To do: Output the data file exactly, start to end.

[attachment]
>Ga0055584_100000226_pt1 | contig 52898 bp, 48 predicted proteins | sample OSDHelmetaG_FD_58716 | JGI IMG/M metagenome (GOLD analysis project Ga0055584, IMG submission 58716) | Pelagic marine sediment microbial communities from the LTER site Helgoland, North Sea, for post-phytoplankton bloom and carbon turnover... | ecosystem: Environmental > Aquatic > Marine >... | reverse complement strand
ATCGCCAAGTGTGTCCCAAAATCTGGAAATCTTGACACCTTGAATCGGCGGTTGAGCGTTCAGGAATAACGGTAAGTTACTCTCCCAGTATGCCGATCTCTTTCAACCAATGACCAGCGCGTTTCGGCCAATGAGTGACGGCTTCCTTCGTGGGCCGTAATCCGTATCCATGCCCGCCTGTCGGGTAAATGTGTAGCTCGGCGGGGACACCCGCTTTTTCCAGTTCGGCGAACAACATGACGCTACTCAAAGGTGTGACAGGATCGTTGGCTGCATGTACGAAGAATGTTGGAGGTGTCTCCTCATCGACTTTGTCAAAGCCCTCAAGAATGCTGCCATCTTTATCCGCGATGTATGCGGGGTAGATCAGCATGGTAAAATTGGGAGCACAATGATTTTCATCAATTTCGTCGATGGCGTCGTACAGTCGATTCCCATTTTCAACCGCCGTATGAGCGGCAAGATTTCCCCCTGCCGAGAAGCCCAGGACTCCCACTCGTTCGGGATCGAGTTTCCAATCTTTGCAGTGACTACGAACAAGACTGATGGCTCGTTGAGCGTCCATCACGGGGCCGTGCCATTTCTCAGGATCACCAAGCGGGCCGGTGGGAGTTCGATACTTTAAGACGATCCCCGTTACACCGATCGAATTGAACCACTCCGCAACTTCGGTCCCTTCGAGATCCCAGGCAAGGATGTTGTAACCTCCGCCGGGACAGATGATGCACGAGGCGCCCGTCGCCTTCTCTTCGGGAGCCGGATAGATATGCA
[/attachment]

>Ga0055584_100000226_pt1 | contig 52898 bp, 48 predicted proteins | sample OSDHelmetaG_FD_58716 | JGI IMG/M metagenome (GOLD analysis project Ga0055584, IMG submission 58716) | Pelagic marine sediment microbial communities from the LTER site Helgoland, North Sea, for post-phytoplankton bloom and carbon turnover... | ecosystem: Environmental > Aquatic > Marine >... | reverse complement strand
ATCGCCAAGTGTGTCCCAAAATCTGGAAATCTTGACACCTTGAATCGGCGGTTGAGCGTTCAGGAATAACGGTAAGTTACTCTCCCAGTATGCCGATCTCTTTCAACCAATGACCAGCGCGTTTCGGCCAATGAGTGACGGCTTCCTTCGTGGGCCGTAATCCGTATCCATGCCCGCCTGTCGGGTAAATGTGTAGCTCGGCGGGGACACCCGCTTTTTCCAGTTCGGCGAACAACATGACGCTACTCAAAGGTGTGACAGGATCGTTGGCTGCATGTACGAAGAATGTTGGAGGTGTCTCCTCATCGACTTTGTCAAAGCCCTCAAGAATGCTGCCATCTTTATCCGCGATGTATGCGGGGTAGATCAGCATGGTAAAATTGGGAGCACAATGATTTTCATCAATTTCGTCGATGGCGTCGTACAGTCGATTCCCATTTTCAACCGCCGTATGAGCGGCAAGATTTCCCCCTGCCGAGAAGCCCAGGACTCCCACTCGTTCGGGATCGAGTTTCCAATCTTTGCAGTGACTACGAACAAGACTGATGGCTCGTTGAGCGTCCATCACGGGGCCGTGCCATTTCTCAGGATCACCAAGCGGGCCGGTGGGAGTTCGATACTTTAAGACGATCCCCGTTACACCGATCGAATTGAACCACTCCGCAACTTCGGTCCCTTCGAGATCCCAGGCAAGGATGTTGTAACCTCCGCCGGGACAGATGATGCACGAGGCGCCCGTCGCCTTCTCTTCGGGAGCCGGATAGATATGCA